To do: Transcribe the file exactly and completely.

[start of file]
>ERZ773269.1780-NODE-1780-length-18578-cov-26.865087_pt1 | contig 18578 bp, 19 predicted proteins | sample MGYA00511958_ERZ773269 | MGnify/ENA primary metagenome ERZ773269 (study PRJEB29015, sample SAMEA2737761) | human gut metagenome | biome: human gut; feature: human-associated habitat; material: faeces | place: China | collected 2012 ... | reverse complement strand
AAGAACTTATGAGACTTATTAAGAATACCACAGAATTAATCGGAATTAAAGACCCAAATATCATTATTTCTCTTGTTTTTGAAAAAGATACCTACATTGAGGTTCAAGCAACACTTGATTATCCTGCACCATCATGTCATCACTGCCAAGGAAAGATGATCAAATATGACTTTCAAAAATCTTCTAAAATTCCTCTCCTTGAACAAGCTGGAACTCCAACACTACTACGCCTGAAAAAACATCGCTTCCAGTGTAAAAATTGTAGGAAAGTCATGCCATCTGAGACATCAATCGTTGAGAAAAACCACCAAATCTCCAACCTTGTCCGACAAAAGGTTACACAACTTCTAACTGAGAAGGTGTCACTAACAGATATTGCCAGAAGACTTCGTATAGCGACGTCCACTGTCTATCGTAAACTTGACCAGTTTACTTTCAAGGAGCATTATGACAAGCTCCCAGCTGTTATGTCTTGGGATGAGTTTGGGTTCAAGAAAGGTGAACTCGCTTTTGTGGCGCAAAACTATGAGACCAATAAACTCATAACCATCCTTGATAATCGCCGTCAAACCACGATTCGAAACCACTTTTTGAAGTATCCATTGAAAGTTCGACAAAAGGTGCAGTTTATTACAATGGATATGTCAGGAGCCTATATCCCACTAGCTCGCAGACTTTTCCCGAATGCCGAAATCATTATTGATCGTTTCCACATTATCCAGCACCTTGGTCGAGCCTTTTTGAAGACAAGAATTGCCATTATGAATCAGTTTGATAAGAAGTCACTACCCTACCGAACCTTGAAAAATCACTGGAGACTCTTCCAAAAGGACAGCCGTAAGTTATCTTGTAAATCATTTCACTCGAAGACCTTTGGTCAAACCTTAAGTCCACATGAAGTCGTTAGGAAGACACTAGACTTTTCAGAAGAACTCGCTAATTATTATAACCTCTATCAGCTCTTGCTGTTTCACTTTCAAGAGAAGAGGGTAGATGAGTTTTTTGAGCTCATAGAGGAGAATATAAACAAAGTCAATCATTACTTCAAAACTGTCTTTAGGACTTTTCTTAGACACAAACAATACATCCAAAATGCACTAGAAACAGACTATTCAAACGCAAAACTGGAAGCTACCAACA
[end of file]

>ERZ773269.1780-NODE-1780-length-18578-cov-26.865087_pt1 | contig 18578 bp, 19 predicted proteins | sample MGYA00511958_ERZ773269 | MGnify/ENA primary metagenome ERZ773269 (study PRJEB29015, sample SAMEA2737761) | human gut metagenome | biome: human gut; feature: human-associated habitat; material: faeces | place: China | collected 2012 ... | reverse complement strand
AAGAACTTATGAGACTTATTAAGAATACCACAGAATTAATCGGAATTAAAGACCCAAATATCATTATTTCTCTTGTTTTTGAAAAAGATACCTACATTGAGGTTCAAGCAACACTTGATTATCCTGCACCATCATGTCATCACTGCCAAGGAAAGATGATCAAATATGACTTTCAAAAATCTTCTAAAATTCCTCTCCTTGAACAAGCTGGAACTCCAACACTACTACGCCTGAAAAAACATCGCTTCCAGTGTAAAAATTGTAGGAAAGTCATGCCATCTGAGACATCAATCGTTGAGAAAAACCACCAAATCTCCAACCTTGTCCGACAAAAGGTTACACAACTTCTAACTGAGAAGGTGTCACTAACAGATATTGCCAGAAGACTTCGTATAGCGACGTCCACTGTCTATCGTAAACTTGACCAGTTTACTTTCAAGGAGCATTATGACAAGCTCCCAGCTGTTATGTCTTGGGATGAGTTTGGGTTCAAGAAAGGTGAACTCGCTTTTGTGGCGCAAAACTATGAGACCAATAAACTCATAACCATCCTTGATAATCGCCGTCAAACCACGATTCGAAACCACTTTTTGAAGTATCCATTGAAAGTTCGACAAAAGGTGCAGTTTATTACAATGGATATGTCAGGAGCCTATATCCCACTAGCTCGCAGACTTTTCCCGAATGCCGAAATCATTATTGATCGTTTCCACATTATCCAGCACCTTGGTCGAGCCTTTTTGAAGACAAGAATTGCCATTATGAATCAGTTTGATAAGAAGTCACTACCCTACCGAACCTTGAAAAATCACTGGAGACTCTTCCAAAAGGACAGCCGTAAGTTATCTTGTAAATCATTTCACTCGAAGACCTTTGGTCAAACCTTAAGTCCACATGAAGTCGTTAGGAAGACACTAGACTTTTCAGAAGAACTCGCTAATTATTATAACCTCTATCAGCTCTTGCTGTTTCACTTTCAAGAGAAGAGGGTAGATGAGTTTTTTGAGCTCATAGAGGAGAATATAAACAAAGTCAATCATTACTTCAAAACTGTCTTTAGGACTTTTCTTAGACACAAACAATACATCCAAAATGCACTAGAAACAGACTATTCAAACGCAAAACTGGAAGCTACCAACA